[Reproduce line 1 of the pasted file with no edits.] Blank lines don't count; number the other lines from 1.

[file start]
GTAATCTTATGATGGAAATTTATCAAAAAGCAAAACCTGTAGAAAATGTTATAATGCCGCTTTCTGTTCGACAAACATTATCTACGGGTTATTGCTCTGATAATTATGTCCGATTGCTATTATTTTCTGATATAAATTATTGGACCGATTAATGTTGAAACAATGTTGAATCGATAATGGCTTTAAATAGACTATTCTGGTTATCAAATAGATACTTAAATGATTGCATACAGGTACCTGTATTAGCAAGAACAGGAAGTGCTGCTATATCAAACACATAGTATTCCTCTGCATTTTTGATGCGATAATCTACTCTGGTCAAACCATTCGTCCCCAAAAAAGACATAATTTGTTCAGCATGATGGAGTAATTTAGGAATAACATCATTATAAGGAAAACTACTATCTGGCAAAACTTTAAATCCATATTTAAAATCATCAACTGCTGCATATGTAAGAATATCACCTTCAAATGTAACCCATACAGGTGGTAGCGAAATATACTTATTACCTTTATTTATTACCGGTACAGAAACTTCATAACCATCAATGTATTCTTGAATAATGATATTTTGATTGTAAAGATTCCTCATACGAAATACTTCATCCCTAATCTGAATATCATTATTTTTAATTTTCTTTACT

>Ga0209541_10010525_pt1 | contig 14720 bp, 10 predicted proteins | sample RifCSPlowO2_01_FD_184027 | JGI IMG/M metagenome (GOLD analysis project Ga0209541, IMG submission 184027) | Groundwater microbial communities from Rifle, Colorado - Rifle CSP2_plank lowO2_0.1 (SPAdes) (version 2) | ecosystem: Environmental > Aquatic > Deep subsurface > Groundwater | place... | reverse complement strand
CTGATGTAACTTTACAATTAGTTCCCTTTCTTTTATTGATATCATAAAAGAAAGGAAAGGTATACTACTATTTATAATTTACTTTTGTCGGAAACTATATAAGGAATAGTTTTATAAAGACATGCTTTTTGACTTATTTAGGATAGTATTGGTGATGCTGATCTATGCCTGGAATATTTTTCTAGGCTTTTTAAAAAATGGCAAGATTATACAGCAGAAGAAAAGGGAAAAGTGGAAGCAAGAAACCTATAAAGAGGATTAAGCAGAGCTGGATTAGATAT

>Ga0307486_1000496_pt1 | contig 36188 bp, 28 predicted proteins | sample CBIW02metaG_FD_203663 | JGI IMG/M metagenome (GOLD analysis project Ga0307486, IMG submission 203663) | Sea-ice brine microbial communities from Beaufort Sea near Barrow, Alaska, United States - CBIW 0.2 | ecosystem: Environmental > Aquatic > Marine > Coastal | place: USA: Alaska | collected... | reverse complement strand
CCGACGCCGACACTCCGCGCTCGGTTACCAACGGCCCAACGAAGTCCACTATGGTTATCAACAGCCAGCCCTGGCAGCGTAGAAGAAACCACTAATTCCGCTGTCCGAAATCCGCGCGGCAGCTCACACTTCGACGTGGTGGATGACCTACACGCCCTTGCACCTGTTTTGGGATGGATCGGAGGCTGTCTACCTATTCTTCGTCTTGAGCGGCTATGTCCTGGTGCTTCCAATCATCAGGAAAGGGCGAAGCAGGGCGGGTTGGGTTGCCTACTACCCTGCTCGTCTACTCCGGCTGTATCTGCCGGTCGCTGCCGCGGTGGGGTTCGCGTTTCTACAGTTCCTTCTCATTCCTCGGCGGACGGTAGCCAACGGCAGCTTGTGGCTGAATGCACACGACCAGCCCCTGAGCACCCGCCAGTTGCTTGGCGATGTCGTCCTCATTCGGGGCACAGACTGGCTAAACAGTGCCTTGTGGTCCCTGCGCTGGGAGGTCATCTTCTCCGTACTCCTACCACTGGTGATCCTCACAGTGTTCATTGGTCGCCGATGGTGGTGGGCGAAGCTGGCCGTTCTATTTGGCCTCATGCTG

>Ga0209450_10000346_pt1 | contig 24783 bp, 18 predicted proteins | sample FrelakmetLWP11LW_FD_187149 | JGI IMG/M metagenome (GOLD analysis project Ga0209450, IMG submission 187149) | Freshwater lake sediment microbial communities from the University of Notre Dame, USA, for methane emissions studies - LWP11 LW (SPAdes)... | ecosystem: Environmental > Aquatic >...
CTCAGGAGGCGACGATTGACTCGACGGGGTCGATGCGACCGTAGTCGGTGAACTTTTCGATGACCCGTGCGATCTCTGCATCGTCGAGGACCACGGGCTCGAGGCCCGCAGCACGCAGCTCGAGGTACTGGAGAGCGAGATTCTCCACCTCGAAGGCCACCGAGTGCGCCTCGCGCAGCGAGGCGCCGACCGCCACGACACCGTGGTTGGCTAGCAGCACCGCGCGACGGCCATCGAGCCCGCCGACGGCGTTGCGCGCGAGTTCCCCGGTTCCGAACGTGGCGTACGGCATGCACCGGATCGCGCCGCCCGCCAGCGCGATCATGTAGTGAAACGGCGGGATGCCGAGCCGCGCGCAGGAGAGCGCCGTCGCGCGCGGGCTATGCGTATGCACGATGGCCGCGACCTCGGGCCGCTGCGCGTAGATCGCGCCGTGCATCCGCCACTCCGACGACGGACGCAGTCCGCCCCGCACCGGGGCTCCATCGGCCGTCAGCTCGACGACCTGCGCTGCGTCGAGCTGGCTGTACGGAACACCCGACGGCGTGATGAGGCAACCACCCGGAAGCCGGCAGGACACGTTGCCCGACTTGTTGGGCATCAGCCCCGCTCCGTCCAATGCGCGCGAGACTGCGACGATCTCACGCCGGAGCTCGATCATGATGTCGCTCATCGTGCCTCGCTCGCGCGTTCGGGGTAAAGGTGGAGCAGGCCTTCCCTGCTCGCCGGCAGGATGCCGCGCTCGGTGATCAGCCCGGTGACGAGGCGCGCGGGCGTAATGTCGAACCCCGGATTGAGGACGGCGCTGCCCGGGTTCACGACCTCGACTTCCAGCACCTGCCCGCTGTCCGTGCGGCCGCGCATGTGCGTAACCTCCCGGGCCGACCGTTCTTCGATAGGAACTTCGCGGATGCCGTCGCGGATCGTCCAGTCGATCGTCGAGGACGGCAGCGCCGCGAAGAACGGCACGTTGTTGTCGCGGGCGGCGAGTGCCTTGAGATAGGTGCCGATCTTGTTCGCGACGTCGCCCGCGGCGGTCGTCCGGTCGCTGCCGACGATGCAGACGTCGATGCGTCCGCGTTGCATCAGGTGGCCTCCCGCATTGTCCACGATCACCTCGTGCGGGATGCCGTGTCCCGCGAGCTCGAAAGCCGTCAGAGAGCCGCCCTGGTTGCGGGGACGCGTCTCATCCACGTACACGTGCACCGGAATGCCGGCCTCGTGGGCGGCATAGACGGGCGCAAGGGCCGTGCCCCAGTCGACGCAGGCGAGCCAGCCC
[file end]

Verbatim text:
GTAATCTTATGATGGAAATTTATCAAAAAGCAAAACCTGTAGAAAATGTTATAATGCCGCTTTCTGTTCGACAAACATTATCTACGGGTTATTGCTCTGATAATTATGTCCGATTGCTATTATTTTCTGATATAAATTATTGGACCGATTAATGTTGAAACAATGTTGAATCGATAATGGCTTTAAATAGACTATTCTGGTTATCAAATAGATACTTAAATGATTGCATACAGGTACCTGTATTAGCAAGAACAGGAAGTGCTGCTATATCAAACACATAGTATTCCTCTGCATTTTTGATGCGATAATCTACTCTGGTCAAACCATTCGTCCCCAAAAAAGACATAATTTGTTCAGCATGATGGAGTAATTTAGGAATAACATCATTATAAGGAAAACTACTATCTGGCAAAACTTTAAATCCATATTTAAAATCATCAACTGCTGCATATGTAAGAATATCACCTTCAAATGTAACCCATACAGGTGGTAGCGAAATATACTTATTACCTTTATTTATTACCGGTACAGAAACTTCATAACCATCAATGTATTCTTGAATAATGATATTTTGATTGTAAAGATTCCTCATACGAAATACTTCATCCCTAATCTGAATATCATTATTTTTAATTTTCTTTACT